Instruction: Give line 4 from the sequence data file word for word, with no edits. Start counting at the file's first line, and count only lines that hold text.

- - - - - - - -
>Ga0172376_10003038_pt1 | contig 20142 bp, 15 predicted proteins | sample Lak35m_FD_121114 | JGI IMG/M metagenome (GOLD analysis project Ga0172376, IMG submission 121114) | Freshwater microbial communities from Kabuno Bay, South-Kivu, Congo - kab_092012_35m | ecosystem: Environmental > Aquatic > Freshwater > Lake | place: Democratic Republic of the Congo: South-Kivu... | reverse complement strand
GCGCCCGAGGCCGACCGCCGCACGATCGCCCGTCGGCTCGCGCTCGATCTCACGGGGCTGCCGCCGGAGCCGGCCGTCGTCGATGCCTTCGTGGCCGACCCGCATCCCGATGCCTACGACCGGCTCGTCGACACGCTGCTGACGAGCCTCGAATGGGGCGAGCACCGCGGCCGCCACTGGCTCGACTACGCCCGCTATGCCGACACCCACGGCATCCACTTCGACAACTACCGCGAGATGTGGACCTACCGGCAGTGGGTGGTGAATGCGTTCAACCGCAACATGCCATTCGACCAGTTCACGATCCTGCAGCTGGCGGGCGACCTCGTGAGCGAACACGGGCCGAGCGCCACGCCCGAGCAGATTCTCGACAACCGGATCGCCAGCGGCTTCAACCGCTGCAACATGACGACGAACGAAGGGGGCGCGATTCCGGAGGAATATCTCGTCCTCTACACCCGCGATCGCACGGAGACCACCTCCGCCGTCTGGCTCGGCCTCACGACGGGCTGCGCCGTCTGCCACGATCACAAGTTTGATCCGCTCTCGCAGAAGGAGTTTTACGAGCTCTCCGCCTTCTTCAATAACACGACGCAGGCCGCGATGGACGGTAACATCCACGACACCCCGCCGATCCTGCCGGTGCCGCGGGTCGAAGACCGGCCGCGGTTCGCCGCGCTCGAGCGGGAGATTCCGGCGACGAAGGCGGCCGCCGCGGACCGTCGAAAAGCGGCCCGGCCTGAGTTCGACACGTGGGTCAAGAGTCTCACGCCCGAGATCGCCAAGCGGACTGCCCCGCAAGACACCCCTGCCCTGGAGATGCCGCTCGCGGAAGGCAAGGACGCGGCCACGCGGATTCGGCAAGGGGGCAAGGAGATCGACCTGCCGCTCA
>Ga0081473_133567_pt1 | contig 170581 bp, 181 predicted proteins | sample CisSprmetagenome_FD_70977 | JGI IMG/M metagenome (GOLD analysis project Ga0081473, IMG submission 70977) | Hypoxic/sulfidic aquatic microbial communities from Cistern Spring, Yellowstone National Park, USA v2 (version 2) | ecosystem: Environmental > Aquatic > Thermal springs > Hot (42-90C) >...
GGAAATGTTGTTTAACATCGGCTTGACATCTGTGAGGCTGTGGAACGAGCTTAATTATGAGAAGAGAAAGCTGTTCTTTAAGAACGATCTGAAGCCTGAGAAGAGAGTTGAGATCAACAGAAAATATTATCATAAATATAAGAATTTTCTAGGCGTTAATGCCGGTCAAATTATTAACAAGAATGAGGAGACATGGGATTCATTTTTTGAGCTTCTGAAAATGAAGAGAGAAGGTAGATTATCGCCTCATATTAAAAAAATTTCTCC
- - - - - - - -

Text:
GGAAATGTTGTTTAACATCGGCTTGACATCTGTGAGGCTGTGGAACGAGCTTAATTATGAGAAGAGAAAGCTGTTCTTTAAGAACGATCTGAAGCCTGAGAAGAGAGTTGAGATCAACAGAAAATATTATCATAAATATAAGAATTTTCTAGGCGTTAATGCCGGTCAAATTATTAACAAGAATGAGGAGACATGGGATTCATTTTTTGAGCTTCTGAAAATGAAGAGAGAAGGTAGATTATCGCCTCATATTAAAAAAATTTCTCC